Hello, in this HealthSketch we want to talk to you about Turner Syndrome. Turner Syndrome is a genetic condition that only affects girls. It’s named after Dr Henry Turner, who discovered the syndrome in 1938. On average, for every 2000 girls born around the world, one of them will have Turner syndrome. Why does Turner Syndrome occur? Unlike other genetic conditions, it’s not inherited from parents, and has nothing to do with a mother’s
age or environment. Instead, it happens randomly based on how a girl’s genes are first formed. Our genes are like a code which determine how we look and how our body works. All of these genes are wrapped up in 46 chromosomes, which are found in every cell of the body. Of these 46 chromosomes, one pair is different between boys and girls – the sex chromosomes ‘X’ and ‘Y’. Boys have an ‘X’ and ‘Y’ chromosome, while girls have two ‘X’ chromosomes. In girls with Turner Syndrome the second ‘X’ chromosome is missing or altered in some way. Because of this, their body develops slightly differently. The syndrome is very variable, and some girls have very few symptoms. So what are the common features of Turner Syndrome? Nearly all girls are shorter than average, and their ovaries don’t work properly. The ovaries make the hormones oestrogen and progesterone. With less of these hormones, girls with Turner Syndrome may not have a growth spurt, and may not have periods as usual. There are also other more subtle physical differences, for example: having a wide neck,
or slightly puffy hands and feet. Sometimes these features can be picked up on a pregnancy scan, but Turner Syndrome is usually diagnosed after birth. In fact, diagnosis can happen at any age, and because the main features only occur at puberty, some girls aren’t diagnosed until they become teens. The test for Turner Syndrome involves analysing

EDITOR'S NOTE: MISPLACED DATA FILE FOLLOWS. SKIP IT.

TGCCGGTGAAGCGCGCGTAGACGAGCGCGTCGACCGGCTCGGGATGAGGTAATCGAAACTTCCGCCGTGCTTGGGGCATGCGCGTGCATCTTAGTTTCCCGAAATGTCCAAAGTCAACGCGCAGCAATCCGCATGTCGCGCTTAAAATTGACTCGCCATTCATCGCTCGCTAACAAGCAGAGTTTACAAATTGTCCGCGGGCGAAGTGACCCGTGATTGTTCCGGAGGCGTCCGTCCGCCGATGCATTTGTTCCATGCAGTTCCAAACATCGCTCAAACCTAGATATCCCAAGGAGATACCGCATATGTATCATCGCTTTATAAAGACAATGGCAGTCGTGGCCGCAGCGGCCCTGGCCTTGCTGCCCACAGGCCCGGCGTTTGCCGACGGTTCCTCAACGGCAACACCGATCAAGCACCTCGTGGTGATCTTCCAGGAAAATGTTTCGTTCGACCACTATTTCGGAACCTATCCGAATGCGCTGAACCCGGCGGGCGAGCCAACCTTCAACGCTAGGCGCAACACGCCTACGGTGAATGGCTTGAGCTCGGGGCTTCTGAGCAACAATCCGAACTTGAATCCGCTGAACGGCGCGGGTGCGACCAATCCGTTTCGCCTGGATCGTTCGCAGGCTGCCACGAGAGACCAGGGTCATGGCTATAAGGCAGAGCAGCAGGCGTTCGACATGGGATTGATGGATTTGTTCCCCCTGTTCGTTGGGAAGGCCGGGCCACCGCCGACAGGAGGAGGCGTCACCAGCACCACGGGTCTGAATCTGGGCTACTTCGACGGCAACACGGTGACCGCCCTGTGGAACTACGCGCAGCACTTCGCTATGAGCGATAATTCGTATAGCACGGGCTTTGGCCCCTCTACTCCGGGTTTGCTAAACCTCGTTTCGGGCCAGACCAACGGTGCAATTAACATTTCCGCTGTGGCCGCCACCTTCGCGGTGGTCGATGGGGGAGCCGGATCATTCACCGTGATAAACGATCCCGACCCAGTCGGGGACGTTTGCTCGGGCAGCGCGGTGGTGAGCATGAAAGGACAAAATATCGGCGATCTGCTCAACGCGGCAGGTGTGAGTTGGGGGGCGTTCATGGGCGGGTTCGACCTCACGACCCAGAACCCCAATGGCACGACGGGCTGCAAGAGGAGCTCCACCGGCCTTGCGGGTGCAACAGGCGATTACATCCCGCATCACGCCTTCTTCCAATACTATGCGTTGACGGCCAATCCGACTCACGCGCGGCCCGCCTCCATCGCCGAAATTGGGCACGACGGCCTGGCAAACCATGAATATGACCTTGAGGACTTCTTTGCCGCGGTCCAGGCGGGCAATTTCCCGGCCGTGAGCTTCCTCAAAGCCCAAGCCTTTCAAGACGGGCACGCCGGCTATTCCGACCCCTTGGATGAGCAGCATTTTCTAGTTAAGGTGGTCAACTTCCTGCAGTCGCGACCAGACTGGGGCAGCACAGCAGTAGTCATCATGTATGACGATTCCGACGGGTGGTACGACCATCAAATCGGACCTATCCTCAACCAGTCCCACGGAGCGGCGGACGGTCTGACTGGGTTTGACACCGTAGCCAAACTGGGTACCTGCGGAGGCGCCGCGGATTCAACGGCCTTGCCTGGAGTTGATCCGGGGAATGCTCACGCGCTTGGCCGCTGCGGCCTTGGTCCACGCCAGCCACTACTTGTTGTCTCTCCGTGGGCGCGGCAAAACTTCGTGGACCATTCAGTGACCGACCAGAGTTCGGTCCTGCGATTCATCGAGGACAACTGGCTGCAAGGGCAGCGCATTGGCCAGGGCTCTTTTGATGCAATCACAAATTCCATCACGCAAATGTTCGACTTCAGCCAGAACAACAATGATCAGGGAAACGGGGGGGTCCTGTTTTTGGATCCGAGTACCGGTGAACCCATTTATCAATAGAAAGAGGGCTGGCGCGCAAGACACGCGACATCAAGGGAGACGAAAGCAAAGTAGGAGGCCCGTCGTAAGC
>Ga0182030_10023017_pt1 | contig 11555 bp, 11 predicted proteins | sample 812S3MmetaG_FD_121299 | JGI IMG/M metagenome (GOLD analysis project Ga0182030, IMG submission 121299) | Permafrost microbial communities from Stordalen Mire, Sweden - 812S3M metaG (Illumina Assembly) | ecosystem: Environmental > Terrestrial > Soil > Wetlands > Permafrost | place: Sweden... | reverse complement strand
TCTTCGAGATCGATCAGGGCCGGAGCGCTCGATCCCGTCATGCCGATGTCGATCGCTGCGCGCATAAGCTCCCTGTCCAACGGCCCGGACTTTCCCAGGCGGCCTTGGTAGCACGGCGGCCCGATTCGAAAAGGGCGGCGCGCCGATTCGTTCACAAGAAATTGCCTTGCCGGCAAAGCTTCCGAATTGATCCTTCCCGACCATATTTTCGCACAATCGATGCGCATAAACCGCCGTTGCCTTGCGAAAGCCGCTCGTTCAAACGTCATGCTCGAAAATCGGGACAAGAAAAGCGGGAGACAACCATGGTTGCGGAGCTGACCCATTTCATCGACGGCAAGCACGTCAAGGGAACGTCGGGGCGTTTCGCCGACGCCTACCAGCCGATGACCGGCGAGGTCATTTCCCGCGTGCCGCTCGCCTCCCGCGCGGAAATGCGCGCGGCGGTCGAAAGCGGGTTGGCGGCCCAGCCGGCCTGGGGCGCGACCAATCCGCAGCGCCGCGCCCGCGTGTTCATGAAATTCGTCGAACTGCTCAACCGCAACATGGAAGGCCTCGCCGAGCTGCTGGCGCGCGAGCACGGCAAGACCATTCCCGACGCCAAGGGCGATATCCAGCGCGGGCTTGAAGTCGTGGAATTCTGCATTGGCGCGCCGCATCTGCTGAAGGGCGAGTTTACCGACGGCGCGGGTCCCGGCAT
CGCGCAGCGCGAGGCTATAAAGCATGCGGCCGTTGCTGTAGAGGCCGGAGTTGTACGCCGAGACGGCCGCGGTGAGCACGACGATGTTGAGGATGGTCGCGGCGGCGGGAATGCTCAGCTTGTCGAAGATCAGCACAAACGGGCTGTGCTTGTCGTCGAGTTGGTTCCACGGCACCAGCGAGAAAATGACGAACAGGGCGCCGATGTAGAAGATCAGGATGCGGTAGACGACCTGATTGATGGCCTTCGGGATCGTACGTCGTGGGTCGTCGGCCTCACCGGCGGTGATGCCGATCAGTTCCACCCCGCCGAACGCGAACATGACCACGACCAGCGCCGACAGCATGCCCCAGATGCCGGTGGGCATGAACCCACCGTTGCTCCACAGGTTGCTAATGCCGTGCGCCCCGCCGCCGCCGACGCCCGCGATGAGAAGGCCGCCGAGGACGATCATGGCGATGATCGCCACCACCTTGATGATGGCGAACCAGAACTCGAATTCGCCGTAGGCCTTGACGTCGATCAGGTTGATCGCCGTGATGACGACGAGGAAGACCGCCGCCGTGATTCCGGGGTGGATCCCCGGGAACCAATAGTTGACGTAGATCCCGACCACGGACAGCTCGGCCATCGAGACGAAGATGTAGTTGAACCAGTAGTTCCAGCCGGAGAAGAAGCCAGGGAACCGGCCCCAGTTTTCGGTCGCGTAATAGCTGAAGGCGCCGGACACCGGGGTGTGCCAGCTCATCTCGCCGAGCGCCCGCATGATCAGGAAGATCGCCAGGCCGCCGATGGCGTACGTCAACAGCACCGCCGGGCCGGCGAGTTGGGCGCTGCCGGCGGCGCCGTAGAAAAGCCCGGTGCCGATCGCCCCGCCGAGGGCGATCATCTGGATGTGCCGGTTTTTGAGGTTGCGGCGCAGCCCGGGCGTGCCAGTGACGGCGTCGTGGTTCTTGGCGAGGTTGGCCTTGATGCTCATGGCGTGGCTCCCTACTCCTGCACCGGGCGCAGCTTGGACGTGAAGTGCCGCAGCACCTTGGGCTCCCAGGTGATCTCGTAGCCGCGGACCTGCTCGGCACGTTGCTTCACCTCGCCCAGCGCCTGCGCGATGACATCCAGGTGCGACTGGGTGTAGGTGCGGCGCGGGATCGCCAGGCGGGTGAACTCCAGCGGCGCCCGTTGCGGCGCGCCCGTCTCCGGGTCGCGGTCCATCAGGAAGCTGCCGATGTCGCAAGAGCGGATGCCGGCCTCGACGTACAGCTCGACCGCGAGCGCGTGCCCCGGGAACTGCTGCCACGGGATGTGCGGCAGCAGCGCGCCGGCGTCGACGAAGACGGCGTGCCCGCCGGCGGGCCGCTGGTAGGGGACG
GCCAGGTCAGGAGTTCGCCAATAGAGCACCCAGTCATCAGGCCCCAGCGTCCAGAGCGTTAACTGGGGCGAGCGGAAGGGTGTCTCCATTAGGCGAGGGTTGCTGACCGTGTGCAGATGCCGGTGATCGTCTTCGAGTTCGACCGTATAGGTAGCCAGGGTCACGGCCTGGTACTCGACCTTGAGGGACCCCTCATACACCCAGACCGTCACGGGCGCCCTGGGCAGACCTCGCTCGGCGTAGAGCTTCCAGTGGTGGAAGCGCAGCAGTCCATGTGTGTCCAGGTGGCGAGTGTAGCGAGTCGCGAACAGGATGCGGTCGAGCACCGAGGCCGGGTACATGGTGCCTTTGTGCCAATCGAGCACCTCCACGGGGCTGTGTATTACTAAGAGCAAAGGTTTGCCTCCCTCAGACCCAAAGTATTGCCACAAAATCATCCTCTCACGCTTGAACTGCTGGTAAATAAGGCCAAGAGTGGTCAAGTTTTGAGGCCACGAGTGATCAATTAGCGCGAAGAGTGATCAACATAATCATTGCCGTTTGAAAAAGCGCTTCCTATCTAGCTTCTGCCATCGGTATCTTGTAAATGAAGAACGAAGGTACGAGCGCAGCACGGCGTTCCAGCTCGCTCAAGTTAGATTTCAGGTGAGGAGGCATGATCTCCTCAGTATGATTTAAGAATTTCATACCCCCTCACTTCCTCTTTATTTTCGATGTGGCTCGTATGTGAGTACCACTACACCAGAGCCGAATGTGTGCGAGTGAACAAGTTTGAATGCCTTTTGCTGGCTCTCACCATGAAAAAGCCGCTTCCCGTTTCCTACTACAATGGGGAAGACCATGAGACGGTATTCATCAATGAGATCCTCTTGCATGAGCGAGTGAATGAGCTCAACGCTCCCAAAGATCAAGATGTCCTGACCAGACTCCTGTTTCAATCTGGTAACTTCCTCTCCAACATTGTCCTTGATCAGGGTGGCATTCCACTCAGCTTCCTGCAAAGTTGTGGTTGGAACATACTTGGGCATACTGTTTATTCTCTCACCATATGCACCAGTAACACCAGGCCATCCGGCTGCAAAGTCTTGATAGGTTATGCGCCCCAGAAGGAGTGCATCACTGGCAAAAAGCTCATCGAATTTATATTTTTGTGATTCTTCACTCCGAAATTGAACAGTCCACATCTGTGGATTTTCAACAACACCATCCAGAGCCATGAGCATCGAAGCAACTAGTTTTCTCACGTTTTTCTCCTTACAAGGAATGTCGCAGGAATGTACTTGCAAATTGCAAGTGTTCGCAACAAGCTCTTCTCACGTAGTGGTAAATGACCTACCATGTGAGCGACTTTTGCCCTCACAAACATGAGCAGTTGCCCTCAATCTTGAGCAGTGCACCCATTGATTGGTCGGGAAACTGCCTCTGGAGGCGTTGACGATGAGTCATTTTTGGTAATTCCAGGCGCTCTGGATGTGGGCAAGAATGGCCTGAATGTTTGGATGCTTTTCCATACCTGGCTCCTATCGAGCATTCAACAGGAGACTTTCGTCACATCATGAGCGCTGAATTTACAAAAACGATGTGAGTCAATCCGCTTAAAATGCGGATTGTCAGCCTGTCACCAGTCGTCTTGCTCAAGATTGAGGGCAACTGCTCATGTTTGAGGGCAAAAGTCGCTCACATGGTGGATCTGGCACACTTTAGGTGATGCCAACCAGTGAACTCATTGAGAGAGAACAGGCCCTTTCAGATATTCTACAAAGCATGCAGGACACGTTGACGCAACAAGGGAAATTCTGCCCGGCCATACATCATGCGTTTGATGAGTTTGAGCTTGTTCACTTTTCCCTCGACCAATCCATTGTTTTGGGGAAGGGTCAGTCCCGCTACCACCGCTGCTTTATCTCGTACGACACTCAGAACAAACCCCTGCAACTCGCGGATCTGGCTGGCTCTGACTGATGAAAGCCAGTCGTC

the chromosomes from a blood sample – called “karyotyping”. There are also other symptoms that may occur with Turner Syndrome. These include weaker bones, hearing difficulties, or problems with the heart, kidneys, or thyroid gland. There may be specific differences with behaviour or learning, but overall, intelligence is not affected. This may seem like a long list, but most girls will only have a few features, so treatment will differ from person to person. For the main features of short height and ovary problems, hormone treatments can be used. Oestrogen and progesterone can be replaced by taking a tablet or patch. For short height, growth
hormone may be given by injection to help a girl grow as tall as she can. Nearly all girls with Turner Syndrome will also be infertile, but can still have children through techniques
like IVF. So, although there’s no cure for Turner
Syndrome, with treatment most girls are able to live long, normal and healthy lives. It is important to get routine check-ups by doctors to pick up on any potential problems early on. As Turner Syndrome can affect many different parts of the body, a team of specialists may be involved, such as: hormone specialists, psychologists, heart specialists, and kidney specialists. In this HealthSketch, we’ve talked about
the genetic cause of Turner Syndrome, The main features of short height and ovary problems, how this can be treated with hormone therapy, and the wider symptoms that can occur. We hope this HealthSketch has been helpful for you and those around you. HealthSketch – ‘Health for all to see’.